Less than two years ago, HTC (2498:TT) was the little Taiwanese company beating Apple (AAPL) on its home turf. The onetime contract manufacturer was the top-selling smartphone maker in the U.S. in 2011’s third quarter, taking 24 percent of the market by offering devices at different price points. Two months later, its fall began: The iPhone 4S’s release muscled out HTC, and the company told investors it was cutting revenue forecasts more than 20 percent for a quarter that was already half over.
Apple and Samsung (005930:KS) have since led the market with smartphones that consumers will queue up to get. HTC, by contrast, has long sold a line of devices of varying prices and quality to phone companies. With little star power, the company’s share of global phone shipments has fallen by more than 60 percent in the last year and a half, according to market researcher IDC, from 10.3 percent of the market to less than 4.2 percent. On April 8 it reported quarterly profits of just NT$85 million ($2.9 million), a 98 percent drop from the previous year, as the delayed release of its own attempt at a breakthrough phone, the HTC One, hurt sales. The company said on May 2 that it expects revenue to fall 23 percent from the year before. “The market changed, and it was a little unexpected,” Chief Executive Officer Peter Chou says of the consumer shift to branded phones such as the iPhone and Galaxy.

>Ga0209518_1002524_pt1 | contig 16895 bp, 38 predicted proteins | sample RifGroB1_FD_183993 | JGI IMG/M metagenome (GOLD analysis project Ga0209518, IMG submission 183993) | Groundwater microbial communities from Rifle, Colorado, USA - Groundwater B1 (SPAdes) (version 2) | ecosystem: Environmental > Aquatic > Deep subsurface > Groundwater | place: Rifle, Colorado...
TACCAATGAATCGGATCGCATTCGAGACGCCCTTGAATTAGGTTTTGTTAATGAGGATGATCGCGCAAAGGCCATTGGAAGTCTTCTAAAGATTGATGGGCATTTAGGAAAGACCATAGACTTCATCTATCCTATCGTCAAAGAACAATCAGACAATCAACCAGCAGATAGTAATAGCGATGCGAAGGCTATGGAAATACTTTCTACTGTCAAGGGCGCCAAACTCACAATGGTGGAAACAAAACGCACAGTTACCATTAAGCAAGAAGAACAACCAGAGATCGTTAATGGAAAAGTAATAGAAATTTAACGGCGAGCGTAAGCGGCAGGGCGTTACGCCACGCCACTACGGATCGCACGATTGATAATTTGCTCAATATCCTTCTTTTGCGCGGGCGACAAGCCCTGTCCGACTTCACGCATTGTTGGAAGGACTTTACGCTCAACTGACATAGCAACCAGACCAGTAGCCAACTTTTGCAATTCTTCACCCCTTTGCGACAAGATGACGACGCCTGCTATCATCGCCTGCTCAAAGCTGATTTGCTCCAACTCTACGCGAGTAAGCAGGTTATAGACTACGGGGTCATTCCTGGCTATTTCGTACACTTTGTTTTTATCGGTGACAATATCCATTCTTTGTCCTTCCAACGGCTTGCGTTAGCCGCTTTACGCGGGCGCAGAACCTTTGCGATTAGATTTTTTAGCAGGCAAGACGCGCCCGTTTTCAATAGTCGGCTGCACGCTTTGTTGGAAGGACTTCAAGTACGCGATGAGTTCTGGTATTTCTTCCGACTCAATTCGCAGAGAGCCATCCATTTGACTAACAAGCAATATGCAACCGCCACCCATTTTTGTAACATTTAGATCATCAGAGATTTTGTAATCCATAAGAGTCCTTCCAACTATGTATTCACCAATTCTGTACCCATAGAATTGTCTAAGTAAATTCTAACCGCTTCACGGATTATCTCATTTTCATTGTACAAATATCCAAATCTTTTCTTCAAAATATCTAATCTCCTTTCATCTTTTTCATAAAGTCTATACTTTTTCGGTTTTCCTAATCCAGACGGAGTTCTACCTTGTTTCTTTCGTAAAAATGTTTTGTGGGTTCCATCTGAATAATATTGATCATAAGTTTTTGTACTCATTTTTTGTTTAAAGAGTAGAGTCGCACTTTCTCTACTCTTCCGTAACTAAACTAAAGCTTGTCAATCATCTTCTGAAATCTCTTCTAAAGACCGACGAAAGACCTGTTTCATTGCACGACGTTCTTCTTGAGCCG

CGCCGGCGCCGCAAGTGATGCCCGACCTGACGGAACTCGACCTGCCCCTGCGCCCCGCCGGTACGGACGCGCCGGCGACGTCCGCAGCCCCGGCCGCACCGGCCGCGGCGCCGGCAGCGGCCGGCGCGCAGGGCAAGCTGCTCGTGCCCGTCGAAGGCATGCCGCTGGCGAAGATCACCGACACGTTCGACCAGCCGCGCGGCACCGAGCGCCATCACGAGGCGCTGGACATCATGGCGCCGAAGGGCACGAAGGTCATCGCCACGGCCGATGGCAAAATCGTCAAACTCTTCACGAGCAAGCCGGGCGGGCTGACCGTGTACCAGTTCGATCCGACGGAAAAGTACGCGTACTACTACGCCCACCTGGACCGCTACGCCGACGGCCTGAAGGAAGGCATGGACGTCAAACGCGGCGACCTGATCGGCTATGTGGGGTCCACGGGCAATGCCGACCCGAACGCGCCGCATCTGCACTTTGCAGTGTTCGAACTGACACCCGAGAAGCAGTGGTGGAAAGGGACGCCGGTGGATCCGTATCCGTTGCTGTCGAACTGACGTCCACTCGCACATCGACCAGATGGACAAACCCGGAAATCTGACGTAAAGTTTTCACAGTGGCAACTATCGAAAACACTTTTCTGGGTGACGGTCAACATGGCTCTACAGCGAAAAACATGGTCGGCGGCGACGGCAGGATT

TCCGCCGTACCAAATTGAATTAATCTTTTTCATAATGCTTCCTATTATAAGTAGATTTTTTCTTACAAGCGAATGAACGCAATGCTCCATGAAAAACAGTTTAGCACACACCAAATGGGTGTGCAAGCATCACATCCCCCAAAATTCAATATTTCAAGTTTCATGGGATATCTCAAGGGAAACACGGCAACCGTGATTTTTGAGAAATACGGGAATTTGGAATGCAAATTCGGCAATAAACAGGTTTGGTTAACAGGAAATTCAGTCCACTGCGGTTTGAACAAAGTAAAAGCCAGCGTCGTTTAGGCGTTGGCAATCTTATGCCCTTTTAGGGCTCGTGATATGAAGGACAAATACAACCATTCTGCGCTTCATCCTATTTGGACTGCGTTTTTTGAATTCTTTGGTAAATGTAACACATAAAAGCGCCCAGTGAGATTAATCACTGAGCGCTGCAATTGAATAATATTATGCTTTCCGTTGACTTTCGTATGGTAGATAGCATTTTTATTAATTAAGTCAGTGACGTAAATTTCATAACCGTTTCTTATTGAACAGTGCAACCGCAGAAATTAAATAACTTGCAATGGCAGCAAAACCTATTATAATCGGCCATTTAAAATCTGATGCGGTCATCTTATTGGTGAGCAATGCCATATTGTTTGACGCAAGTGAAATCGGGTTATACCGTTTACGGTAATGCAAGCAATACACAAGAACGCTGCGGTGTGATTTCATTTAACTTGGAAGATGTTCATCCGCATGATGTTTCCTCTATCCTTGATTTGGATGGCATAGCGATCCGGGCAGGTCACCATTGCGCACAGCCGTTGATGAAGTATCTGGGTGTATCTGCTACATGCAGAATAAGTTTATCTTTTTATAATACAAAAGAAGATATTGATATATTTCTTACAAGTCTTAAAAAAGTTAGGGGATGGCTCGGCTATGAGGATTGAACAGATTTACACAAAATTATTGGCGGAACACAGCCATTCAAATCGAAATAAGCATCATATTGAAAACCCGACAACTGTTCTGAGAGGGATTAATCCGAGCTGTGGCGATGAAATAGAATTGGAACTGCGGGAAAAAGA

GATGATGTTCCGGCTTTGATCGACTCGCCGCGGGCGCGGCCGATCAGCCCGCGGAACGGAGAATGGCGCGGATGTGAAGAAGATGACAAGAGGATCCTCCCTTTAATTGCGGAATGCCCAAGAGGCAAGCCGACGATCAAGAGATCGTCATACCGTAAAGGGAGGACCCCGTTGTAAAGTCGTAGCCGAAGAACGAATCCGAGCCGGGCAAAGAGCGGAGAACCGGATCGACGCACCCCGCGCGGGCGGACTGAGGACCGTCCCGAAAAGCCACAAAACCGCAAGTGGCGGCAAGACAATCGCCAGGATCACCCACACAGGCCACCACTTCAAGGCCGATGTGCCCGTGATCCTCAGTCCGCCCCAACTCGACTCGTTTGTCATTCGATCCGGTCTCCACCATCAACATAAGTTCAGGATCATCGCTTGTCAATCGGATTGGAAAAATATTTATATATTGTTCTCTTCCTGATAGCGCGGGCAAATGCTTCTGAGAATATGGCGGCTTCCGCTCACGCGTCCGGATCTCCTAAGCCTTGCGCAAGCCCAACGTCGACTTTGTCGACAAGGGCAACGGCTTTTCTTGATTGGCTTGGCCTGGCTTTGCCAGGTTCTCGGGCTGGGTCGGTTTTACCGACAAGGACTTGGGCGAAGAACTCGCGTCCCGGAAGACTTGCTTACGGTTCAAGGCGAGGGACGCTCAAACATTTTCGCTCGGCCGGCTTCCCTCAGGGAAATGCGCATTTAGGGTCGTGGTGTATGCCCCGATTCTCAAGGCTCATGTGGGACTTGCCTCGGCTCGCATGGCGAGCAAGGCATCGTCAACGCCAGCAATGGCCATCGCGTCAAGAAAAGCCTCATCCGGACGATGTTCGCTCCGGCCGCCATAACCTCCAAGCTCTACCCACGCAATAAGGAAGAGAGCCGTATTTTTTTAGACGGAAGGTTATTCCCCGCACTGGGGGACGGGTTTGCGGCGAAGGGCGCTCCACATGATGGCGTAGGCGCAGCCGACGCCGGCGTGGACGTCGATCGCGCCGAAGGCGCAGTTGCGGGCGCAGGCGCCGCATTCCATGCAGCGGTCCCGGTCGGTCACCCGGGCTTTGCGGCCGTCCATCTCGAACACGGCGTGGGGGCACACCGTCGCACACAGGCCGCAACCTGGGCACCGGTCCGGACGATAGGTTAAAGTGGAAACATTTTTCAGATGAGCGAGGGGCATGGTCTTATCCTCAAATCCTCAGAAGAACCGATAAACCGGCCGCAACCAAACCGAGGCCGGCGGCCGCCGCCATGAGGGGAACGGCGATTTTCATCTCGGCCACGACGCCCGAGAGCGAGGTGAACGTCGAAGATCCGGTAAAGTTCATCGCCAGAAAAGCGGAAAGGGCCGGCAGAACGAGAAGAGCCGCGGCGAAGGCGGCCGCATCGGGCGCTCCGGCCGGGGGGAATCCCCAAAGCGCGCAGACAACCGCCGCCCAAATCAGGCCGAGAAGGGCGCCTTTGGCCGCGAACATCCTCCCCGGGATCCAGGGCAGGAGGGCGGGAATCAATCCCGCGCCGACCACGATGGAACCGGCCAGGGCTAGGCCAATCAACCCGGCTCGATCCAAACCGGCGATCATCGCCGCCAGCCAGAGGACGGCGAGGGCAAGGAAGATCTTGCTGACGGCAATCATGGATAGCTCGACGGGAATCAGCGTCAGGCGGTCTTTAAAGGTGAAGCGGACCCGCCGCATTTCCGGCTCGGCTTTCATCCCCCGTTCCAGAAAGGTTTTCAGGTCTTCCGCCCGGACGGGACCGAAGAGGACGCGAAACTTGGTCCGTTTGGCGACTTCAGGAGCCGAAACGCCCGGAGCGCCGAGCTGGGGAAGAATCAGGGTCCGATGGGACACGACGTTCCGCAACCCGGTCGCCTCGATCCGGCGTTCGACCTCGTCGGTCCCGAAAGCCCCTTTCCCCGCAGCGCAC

Now Chou is attempting a comeback with the One, which finally launched in the U.S. on April 19. The sleek, metallic, Android-based phone has received rave reviews in the media. It features a screen with higher resolution than the iPhone 5, front-facing stereo speakers, and a camera that takes high-quality pictures even in low light.
HTC has a leg up on other slumping phonemakers that’ve failed to deliver a product to rival Apple or Samsung, such as BlackBerry (BBRY) and Nokia (NOK). Despite its dismal last several quarters, HTC has $1.6 billion in cash and no long-term debt. It’s never posted a loss and has slashed dividends by 95 percent to preserve cash.
Chou’s success will depend on whether HTC has left behind a period of internal tumult. It took more than a year before the CEO could be persuaded to let go of the generic black phone casing he’d considered iconic and follow the Apple-Samsung model, say four current and former employees and suppliers who weren’t authorized to speak publicly. At least six senior executives have left the company in the past two years, including its design and marketing chiefs. Chou says he’s improved production, boosted the marketing budget, and is encouraging new ideas. “If we don’t let people bring out their ideas, then how could we come up with a breakthrough product like this?” he says of the HTC One. Calvin Huang, director of investment firm Sapphire Capital Partners, says, “The fundamental problems of Chou and his management aren’t changed by HTC One being a good product.”